We appreciate the opportunity to reply to Drs Martyn and O’Connor1 to correct a misinterpretation of the data and to comment on their recommendation that consent be obtained by the house surgeon for one student to undertake a vaginal examination under anaesthesia.
Of the 17 women who did not consent to VE, only two were examined—the other 15 were not examined. The report to the hospital authorities of these two adverse events resulted in staff being reminded to always check for the consent by the student in the woman’s notes.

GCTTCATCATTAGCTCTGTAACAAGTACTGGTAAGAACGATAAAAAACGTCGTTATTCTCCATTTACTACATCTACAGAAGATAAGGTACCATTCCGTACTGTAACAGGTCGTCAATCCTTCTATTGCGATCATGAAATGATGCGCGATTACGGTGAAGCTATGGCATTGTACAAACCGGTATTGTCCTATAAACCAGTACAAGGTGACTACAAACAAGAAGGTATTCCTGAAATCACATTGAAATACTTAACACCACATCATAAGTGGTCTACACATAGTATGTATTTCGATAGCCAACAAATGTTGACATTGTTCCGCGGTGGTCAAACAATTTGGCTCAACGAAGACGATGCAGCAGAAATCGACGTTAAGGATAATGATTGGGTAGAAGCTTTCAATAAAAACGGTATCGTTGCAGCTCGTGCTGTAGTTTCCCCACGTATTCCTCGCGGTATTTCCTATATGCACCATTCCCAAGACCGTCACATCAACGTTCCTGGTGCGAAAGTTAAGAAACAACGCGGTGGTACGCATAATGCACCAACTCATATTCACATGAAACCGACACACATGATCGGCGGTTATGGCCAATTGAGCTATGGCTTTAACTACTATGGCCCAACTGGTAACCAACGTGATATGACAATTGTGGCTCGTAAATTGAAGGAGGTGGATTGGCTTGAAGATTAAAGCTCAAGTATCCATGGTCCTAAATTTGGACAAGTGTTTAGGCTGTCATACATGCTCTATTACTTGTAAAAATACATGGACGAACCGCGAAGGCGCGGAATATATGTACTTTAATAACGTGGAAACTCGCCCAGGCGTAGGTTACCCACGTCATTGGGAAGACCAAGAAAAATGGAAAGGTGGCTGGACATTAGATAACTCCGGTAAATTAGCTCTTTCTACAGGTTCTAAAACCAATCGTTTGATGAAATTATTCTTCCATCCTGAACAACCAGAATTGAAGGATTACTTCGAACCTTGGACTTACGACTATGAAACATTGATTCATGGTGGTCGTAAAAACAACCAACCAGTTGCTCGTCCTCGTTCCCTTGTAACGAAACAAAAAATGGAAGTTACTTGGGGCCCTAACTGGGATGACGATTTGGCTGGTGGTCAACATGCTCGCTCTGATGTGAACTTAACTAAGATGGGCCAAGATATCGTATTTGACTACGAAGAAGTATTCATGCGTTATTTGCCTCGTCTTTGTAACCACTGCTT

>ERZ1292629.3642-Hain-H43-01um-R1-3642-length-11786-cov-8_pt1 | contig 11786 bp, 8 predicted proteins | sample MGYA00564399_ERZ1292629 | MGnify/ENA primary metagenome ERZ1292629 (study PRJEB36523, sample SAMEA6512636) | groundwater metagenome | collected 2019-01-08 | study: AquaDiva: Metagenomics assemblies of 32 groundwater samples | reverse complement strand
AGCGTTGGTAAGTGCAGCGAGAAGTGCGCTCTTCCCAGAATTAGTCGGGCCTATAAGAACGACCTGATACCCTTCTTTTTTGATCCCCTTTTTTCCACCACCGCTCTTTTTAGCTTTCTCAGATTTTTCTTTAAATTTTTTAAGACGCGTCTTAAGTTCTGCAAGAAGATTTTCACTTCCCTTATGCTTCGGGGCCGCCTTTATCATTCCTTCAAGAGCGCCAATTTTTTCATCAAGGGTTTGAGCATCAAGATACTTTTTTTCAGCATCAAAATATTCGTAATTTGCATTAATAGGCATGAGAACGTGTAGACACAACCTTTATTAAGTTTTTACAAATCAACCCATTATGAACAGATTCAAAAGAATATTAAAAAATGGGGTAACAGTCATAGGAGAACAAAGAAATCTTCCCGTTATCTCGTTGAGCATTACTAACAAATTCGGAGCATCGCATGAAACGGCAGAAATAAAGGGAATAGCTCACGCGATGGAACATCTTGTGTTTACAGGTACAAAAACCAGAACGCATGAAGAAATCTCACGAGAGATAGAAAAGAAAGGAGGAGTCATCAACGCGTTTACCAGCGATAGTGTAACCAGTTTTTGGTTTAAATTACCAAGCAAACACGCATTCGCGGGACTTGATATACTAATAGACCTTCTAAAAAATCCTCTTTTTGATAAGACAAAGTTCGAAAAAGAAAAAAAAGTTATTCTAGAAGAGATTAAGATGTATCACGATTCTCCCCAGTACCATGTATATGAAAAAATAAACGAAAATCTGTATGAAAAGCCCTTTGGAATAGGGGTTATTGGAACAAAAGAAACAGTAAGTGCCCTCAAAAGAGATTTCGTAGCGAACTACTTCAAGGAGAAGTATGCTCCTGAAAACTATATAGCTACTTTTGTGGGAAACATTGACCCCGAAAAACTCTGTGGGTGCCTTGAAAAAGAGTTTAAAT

After an inquiry into the gynaecological practices at a major hospital,2 each student in New Zealand was required to obtain written consent for a vaginal examination under anaesthesia. Additional teaching of students was introduced to assist this new practice. However, because of reports that the doctor rather than the student sometimes obtained the consent, a question about this was included in our survey. We agree that consent to a doctor has a favourable acceptance rate, but in New Zealand, the practice is not standard. The issue of doctor consent, which may occur because overseas trained doctors supervising the students are not aware of the New Zealand practice, was also addressed with the hospital authorities.